11 Amazing Things Found in the Hotel Room of the Future
Apple TVs, keyless entry, savvy social media teams: hospitality giant Starwood has long been at the cutting edge of hotel innovation. So when the company invited me to check out the new technology and design projects being tested at its global headquarters in Stamford, Connecticut, I raced to the scene, notebook and camera in tow. Here's what I found—and what you could find too, eventually—in Starwood's hotel room of the future.
"Hotels were always better than your house," Starwood Global Brand Leader Brian McGuinness told me, "until people started doing great things to their houses and hotels needed to catch up." That's what kicked off the boutique hotel craze years ago, he says, and now, several years later, it's also what's kicking off the smart hotel craze. A prime example: Nest thermostats in guest rooms, the first of several connected home innovations that are sure to be installed across brands. What Starwood is trying to create, says McGuinness, is "an entirely hands-free hotel room experience."
RFID night lights
Small stickers embedded with RFID sensors will soon pop up in Aloft hotels around the country, but you'll never see them: they'll be hidden under the carpet near your bed. Triggered by movement and weight, these stickers will sense when you wake up in the middle of the night and trigger the night light in the bathroom.
Aloft has been testing the so-called "Botlr" at its Cupertino and Silicon Valley properties since last August. Soon, the digitized butler will be ready for the national spotlight. Put in a request for service via your SPG app—more towels, for instance—and housekeeping will stash your items in the Botlr's internal compartment before dispatching him to your room.
The company had to wire its elevators with Wi-Fi in order to allow Botlr to get around on his own; when he arrives, guests are alerted by a phone call and treated to an adorable robot dance. The tipping currency of choice: Tweets.
Spotted in a model Four Points room: a smart mirror embedded with a customized touchscreen display populated with things like your email, Twitter feed, sports scores, or headlines. Designed to replace the full-length mirrors in rooms, these would allow you to cross a few things off your to-do list while brushing your teeth.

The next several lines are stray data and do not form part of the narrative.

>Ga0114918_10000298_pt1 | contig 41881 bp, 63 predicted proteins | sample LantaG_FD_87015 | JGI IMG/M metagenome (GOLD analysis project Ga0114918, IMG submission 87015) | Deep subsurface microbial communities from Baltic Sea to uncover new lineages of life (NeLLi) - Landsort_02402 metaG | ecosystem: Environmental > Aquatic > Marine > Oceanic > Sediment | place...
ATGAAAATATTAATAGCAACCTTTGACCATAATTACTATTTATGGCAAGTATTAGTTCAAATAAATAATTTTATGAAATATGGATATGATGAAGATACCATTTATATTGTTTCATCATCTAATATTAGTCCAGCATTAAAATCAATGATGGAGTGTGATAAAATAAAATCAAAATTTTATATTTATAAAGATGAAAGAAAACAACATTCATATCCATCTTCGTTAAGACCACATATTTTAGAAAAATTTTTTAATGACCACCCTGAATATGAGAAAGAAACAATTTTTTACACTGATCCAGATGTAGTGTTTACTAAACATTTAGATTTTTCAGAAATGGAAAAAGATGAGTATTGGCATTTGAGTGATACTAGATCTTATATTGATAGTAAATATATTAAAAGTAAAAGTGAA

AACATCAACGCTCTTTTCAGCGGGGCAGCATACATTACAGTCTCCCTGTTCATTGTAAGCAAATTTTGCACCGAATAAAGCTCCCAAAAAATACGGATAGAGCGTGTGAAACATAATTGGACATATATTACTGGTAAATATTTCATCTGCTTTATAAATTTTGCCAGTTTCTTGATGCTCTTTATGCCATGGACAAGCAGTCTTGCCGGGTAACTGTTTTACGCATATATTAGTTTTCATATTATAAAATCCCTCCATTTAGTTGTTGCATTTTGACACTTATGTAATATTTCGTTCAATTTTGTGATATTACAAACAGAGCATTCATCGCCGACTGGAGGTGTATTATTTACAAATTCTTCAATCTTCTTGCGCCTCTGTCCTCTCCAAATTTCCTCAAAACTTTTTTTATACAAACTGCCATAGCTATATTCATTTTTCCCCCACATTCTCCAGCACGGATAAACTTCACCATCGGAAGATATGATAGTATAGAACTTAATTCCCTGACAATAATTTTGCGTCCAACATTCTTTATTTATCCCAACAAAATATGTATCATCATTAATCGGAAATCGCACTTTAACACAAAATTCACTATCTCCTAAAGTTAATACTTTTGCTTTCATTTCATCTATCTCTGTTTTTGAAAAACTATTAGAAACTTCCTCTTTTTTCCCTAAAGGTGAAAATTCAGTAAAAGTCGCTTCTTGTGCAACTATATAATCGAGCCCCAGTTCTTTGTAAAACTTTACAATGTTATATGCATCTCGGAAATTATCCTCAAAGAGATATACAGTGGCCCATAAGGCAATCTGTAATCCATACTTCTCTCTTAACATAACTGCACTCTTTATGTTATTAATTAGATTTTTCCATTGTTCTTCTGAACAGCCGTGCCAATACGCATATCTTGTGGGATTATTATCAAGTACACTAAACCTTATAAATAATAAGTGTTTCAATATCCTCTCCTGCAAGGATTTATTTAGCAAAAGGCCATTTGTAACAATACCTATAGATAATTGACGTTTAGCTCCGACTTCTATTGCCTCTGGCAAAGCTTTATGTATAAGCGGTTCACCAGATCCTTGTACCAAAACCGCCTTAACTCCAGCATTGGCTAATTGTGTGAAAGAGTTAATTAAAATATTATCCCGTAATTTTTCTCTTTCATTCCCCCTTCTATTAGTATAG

Personalized room settings
Starwood has long kept tabs on its guest preferences. Soon, you'll be able to tell the SPG app your preferred temperature and lighting settings (do you prefer white light? Amber tones?) so that any room is calibrated to your specifications.
On the heels of those Nest thermostats will come other smart appliances, like coffee makers that start brewing your morning cup automatically. Thanks to a small converter, basically any appliance in a Starwood room can be made "smart" and controlled through the SPG app.
Connected room service carts
The same RFID stickers that trigger your night-light will also be attached to room service carts. The big idea: when a cart is left outside a guest room, a sticker hidden near the door will sense the room service cart and alert housekeeping to clear away the mess. No more unsightly leftovers cluttering the hallway, at last.
Aloft's Cupertino property is a natural testing ground for Apple technologies of all kinds, and the hotel has been piloting Apple TV for years now. Now, Starwood is also testing Kindle's rival service to see which will win the battle.
Oculus rift rentals
Unsure whether you really want to go skydiving or zip lining? Loaner units of the virtual reality system Oculus Rift might help you decide.
Virtual reality bike rides
Another potential application of VR technology? Augmented workouts. Starwood is creating dedicated footage to make you feel like you're bike riding through the Spanish countryside or Frankfurt when in fact, you've never left the hotel gym.
Beautiful Solar Panels
Element hotels are working on bespoke solar canopies that incorporate pretty solar energy tiles. And it’s not just about powering yoru room—at the trial property in Dallas, guests can sit under the solar panel canopy and charge their devices with the power of the sun.